Burnett and Townsend share their experiences about the film industry

Burnett and Townsend share their experiences about the film industry
April 23
00:00 2015
(Above: Photo by Erin Mizelle for The Chronicle- Film director Robert Townsend speaks to an audience attending an event during the RiverRun Film Festival in Winston-Salem on Monday, April 20.)

An audience of roughly 50 people shared laughter, experience and the love of film with esteemed film directors Charles Burnett and Robert Townsend on Tuesday night, April 21.

The 2015 RiverRun Festival hosted Townsend and Barnett for an in-depth conversation, moderated by film producer and professor Dale Pollock about the industry, as part of the festival’s 2015 Spotlight on Black American Cinema, which looks back at the works of black filmmakers between 1971 and 1991.

Both have films featured at the festival.

Townsend, an actor-turned-director, has been nominated for over 30 NAACP Image Awards and has directed “Hollywood Shuffle,” “Holiday Heart,” “The Five Heartbeats,” “The Meteor Man” and “Eddie Murphy: Raw.” He spoke about his relationship with his mentor, Sidney Poitier.

Townsend said he can recall reaching out to Poitier shortly after he became famous and having lunch with him. That lunch, he said, has shaped him to create positive roles for African-American’s in Hollywood.

“I asked him how he got to have dignity in the ‘50s when he was making his movies. He said ‘The power to say no. I did not accept every role that came along. I made sacrifices.’ That always stayed with me because I loved what he has done. I’ve been really careful and tried to select movies that I believed in,” he said.

Burnett is best known for his works “To Sleep with Anger,” “Killer of Sheep” and “Glass Shield.” Killer of Sheep later became one of the first 50 films to be selected for the Library of Congress’s National Film Registry.

“I wanted to make a film that spoke to the community and could be used for social means and debate,” Burnett said of “Killer of Sheep.” “It was made to be shown in the community. It was never intended for theatrical release.”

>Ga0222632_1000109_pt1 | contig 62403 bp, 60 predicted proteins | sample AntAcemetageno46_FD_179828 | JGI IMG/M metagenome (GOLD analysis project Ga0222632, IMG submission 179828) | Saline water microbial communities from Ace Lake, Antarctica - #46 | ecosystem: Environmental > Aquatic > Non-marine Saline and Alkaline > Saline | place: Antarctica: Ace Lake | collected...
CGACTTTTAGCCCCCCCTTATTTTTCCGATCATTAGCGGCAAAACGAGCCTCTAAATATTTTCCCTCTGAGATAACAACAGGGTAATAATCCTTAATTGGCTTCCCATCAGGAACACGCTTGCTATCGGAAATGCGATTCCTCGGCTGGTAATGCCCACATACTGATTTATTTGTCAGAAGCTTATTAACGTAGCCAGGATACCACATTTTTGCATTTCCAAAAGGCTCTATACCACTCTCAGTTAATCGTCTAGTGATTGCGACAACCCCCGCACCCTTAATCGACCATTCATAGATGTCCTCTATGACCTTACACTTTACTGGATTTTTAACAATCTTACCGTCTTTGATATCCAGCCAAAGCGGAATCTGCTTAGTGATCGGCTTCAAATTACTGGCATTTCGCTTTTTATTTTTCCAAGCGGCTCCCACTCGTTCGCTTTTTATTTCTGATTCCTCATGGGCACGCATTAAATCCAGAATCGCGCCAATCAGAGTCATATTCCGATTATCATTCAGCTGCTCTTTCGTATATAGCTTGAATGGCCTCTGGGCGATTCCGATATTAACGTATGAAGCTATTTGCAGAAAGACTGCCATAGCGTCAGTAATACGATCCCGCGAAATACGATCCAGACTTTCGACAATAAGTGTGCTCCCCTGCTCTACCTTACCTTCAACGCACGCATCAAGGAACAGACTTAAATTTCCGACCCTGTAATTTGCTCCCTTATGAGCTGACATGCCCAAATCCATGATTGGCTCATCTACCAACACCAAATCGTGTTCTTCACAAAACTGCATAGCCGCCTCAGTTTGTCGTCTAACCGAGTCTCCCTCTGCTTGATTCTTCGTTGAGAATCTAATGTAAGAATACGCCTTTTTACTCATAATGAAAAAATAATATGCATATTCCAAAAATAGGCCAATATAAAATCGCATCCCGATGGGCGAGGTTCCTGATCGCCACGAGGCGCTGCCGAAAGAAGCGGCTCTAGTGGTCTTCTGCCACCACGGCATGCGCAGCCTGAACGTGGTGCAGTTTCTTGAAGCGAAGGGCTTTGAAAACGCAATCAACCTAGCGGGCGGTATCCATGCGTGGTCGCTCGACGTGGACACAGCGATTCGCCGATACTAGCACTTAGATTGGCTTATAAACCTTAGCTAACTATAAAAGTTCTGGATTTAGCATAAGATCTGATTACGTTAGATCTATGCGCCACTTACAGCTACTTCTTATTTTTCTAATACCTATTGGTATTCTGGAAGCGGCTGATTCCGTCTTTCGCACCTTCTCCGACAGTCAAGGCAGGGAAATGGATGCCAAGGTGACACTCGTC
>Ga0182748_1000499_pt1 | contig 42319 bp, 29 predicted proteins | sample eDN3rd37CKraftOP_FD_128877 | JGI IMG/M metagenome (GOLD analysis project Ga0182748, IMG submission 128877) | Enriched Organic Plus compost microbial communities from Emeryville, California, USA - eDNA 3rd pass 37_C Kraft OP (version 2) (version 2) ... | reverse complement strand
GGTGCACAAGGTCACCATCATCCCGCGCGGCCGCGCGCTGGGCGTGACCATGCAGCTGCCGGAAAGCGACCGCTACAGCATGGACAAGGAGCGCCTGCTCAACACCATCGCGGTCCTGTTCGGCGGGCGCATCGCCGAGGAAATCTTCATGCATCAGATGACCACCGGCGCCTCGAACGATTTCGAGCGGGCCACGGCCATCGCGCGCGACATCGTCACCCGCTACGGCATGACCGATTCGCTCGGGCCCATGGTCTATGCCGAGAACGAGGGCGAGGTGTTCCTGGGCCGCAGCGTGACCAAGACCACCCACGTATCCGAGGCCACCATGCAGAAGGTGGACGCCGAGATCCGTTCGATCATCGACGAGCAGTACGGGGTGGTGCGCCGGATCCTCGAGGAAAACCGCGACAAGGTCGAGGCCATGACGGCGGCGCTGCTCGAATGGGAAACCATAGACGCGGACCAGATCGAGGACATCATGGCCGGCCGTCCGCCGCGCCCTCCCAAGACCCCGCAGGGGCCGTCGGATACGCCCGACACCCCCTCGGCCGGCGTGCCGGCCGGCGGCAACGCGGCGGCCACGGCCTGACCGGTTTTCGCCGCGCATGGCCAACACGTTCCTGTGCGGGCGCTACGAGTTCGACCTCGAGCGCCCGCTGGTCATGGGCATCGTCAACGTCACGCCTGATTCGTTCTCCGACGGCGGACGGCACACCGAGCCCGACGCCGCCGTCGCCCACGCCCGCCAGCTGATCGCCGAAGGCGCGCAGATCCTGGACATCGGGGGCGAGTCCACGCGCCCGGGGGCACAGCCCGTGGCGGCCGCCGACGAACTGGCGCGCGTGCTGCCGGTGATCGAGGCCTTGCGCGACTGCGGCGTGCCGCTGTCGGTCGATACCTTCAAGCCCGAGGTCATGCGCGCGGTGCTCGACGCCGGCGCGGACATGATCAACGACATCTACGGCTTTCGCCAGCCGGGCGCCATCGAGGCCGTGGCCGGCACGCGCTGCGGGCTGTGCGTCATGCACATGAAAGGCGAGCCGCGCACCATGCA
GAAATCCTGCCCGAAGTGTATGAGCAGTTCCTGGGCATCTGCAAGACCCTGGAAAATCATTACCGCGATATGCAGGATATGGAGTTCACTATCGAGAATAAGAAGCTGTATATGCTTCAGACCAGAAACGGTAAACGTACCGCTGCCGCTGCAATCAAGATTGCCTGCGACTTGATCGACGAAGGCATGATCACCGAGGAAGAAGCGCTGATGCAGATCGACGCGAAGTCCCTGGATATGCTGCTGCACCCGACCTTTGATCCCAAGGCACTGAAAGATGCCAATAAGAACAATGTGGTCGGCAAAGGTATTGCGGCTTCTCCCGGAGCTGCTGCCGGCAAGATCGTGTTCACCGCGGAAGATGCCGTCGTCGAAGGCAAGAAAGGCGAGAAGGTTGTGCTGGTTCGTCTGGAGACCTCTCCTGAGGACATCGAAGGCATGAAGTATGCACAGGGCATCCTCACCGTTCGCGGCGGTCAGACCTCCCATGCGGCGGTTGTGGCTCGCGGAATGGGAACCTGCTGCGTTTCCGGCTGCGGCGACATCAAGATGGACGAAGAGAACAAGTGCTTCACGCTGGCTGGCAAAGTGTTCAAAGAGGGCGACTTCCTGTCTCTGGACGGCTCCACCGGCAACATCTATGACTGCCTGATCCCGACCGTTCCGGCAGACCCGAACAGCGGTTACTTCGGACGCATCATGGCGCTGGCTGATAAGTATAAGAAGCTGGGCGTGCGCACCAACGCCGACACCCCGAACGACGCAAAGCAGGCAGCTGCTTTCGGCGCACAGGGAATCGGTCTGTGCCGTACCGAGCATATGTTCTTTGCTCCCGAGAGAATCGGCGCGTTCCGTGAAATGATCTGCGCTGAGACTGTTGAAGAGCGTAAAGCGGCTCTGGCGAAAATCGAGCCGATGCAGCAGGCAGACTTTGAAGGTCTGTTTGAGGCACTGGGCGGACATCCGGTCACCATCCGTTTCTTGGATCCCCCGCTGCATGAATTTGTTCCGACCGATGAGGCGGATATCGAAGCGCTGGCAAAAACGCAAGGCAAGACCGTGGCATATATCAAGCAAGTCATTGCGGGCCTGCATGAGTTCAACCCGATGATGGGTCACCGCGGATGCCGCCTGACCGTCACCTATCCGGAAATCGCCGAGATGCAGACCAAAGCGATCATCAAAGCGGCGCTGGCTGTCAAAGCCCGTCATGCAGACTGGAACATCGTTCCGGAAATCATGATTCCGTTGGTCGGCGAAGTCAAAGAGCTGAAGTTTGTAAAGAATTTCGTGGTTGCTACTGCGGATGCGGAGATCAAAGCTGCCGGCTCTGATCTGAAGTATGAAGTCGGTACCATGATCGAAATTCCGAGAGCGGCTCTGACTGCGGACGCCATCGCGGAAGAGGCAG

Despite that, the film is thought to be one of the best films of the decade (‘80s), according to Pollock.

Pollock asked both filmmakers about their reaction to Blaxploitation then and now.

Burnett said that most people at the University of California-Los Angeles film school had a negative reaction to the time period.

“That’s one of the reasons we made the films we did. We tried to focus on a more accurate picture of the black community. I think it just reassured what we wanted to do,” he said. “Hollywood exploited it too far and they didn’t support all of the images.”

Townsend Said that the images that came out in the ‘70s fed African-Americans and showed them as superheroes against “the man,” but if you were weak, you got sucked in to wanting to be what you saw on the screen.

“I think that it affected me to want to right that wrong,” he told the audience. “Hollywood offers you the roles they want you to do and not the roles you always want to do.”

He said that the reality shows of today could be considered the same thing.

“Whatever you watch on television, it gets into your DNA. It gets into your ear gates, your eye gates and your spirit. So if you see all these beautiful women of color acting out, throwing drinks, calling each other the B-, fighting and tussling, you’re going to say ‘oh that’s acceptable behavior.’ There was a time that you wanted television to be the baby-sitter, now you don’t.”

RiverRun runs through April 26. For more information about the festival, visit

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Chanel Davis

Chanel Davis

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